The Power Of Parenting

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Being a good parent is one of the hardest yet most rewarding roles in life. It requires wisdom, patience and grace in abundance. But many of us struggle to find the right balance- knowing when to exert our authority and when to loosen the reigns to allow our children more freedom.

The Bible offers valuable guidance for parents, especially fathers, who bear much responsibility for shaping the home. Colossians 3:21 tells fathers: “do not provoke your children lest they become discouraged.” But what does that truly mean? How can fathers inspire their children rather than discourage them?

  • The most important parenting work comes from having a transformed life in Christ – having a secure identity, godly character, and a harmonious marriage. Focusing just on the advice in Colossians 3:21 is not sufficient.
  • Fathers have a lot of responsibility and power in shaping the household. But Paul is reorienting parental power to steward that power well and end up with relationship and influence, not just control.
  • Fathers are warned not to provoke their children in a way that discourages them. Seven ways fathers provoke their children are identified: disrespecting and intimidating them, conditional or unpredictable affection, teasing gone too far, passive aggressive motivational comments, comparing with other kids, not listening, and not admitting fault and asking forgiveness.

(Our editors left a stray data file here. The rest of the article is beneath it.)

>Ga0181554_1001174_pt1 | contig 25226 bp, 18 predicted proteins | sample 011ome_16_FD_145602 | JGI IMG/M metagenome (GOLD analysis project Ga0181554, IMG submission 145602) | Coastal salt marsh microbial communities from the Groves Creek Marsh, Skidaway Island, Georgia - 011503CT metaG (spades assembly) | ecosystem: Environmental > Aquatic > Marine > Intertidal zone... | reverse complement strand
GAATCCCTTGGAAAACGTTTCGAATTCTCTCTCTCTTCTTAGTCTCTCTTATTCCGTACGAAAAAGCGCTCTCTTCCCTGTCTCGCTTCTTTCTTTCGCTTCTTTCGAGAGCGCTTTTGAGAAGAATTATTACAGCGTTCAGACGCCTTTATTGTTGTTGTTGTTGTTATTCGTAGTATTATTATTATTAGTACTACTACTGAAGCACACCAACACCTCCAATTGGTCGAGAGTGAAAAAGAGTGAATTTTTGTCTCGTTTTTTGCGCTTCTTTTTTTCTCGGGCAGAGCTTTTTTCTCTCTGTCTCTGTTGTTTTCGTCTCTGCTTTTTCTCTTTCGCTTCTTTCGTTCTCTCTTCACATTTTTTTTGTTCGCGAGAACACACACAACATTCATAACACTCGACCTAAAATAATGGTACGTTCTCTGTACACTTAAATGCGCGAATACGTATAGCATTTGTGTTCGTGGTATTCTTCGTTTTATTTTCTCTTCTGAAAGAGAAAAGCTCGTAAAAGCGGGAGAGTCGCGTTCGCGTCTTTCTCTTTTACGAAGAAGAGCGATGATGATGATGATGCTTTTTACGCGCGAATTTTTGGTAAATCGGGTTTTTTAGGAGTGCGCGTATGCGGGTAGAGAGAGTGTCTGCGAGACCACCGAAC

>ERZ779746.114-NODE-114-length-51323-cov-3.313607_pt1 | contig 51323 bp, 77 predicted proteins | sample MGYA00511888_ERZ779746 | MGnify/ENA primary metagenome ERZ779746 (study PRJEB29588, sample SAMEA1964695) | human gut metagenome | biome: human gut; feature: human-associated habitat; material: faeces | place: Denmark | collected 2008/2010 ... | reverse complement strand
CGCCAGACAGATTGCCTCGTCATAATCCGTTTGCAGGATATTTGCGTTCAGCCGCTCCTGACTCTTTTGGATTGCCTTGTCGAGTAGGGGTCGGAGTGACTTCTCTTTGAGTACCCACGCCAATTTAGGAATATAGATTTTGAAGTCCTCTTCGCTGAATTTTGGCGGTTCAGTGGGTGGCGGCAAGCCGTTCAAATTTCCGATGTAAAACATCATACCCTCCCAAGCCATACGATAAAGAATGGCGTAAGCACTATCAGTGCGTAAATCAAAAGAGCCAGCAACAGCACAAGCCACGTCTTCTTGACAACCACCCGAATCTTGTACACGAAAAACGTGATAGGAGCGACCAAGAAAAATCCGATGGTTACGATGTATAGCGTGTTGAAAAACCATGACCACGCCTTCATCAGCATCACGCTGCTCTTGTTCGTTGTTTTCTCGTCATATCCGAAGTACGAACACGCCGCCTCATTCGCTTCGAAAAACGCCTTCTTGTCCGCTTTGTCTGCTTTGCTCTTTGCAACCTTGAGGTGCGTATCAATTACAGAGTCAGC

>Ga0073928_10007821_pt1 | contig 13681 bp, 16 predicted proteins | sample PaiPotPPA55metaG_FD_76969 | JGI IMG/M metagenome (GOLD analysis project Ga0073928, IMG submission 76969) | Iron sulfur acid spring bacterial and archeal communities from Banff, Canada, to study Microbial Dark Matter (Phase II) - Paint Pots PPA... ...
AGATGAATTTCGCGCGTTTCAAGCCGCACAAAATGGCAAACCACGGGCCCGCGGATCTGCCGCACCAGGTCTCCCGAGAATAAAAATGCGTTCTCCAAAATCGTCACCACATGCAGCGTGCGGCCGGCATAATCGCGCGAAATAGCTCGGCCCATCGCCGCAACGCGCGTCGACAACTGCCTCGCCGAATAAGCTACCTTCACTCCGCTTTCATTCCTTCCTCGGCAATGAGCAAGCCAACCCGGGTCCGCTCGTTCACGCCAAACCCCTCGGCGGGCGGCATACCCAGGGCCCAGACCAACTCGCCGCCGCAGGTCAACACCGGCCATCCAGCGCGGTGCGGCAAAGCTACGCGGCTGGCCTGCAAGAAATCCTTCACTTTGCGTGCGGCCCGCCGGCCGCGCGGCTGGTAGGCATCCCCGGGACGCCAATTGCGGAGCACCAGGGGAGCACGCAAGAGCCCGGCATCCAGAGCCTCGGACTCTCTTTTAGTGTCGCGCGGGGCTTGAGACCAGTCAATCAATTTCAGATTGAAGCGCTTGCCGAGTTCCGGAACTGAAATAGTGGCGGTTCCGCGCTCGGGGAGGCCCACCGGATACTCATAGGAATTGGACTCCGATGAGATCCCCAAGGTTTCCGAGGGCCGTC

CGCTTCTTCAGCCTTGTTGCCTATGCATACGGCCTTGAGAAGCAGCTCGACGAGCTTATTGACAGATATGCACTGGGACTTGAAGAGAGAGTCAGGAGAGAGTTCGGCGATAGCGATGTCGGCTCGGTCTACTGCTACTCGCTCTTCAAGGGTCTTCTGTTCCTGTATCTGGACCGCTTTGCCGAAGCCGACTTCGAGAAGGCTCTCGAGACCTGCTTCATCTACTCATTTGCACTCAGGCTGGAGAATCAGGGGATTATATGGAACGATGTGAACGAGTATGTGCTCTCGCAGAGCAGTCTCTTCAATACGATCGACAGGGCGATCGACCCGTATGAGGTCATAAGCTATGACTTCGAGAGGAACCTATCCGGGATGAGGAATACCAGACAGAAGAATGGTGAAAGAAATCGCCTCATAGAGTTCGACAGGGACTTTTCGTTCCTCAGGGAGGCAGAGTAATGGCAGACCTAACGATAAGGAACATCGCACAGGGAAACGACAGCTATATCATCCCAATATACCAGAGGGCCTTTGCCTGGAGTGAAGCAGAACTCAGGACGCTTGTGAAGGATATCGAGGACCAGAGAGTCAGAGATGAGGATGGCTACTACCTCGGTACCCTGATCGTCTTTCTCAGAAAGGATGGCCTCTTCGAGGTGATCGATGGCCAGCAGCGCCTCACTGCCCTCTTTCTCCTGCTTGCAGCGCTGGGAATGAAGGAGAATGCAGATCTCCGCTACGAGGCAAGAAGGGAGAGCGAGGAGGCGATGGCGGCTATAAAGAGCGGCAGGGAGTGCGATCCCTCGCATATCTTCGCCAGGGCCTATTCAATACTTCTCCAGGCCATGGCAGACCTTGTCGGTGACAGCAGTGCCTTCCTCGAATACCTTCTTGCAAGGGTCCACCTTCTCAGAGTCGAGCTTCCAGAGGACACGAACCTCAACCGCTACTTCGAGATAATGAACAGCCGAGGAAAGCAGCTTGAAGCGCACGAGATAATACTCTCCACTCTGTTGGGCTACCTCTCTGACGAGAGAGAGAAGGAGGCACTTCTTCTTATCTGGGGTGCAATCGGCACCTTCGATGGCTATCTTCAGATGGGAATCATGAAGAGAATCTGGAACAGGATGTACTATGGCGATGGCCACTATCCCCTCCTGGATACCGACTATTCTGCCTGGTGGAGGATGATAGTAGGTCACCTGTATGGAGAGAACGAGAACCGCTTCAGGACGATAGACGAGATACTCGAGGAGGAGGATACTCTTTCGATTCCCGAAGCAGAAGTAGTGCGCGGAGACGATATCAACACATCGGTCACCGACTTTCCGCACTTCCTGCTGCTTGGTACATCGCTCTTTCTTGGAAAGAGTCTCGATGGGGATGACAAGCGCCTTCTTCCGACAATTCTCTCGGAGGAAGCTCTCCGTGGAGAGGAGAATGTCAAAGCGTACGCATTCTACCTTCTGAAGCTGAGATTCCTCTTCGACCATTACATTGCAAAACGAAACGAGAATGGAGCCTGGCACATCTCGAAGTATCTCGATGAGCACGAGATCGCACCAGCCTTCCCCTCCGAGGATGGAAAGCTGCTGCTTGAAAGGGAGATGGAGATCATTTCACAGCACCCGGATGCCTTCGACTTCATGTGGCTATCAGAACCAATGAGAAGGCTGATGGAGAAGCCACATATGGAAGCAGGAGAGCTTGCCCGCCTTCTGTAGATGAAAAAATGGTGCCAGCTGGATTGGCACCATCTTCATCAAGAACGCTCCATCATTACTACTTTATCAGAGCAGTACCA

• The key is for fathers to shift from having 100% power and control at the beginning to 0% power and control at the end, but still maintaining a relationship of warmth, care and influence. This mirrors how God relates to us.
  • The example of John G. Patton’s father is given as the kind of fatherhood to aspire to – caring, praying, and looking out for his son.

The blessings of being a good parent extend far beyond our children – they have the power to transform our own lives, freeing us from the need for power and control. When we loosen our grip on authority and seek to nourish our children’s souls rather than dominate their actions, we learn humility, patience and trust in God’s sovereignty.

The story of John G. Patton’s father illustrates the kind of selfless, prayerful and care-oriented fatherhood we should aspire to. Though none of us will parent perfectly, we can resolve today to build our fatherhood on the example of our own Heavenly Father – whose love casts out fear and whose grace redeems our imperfections. Though the journey will not be easy, the rewards are well worth it for those willing to walk in obedience, trusting God to do the work only He can do.


Colossians 3:20-21

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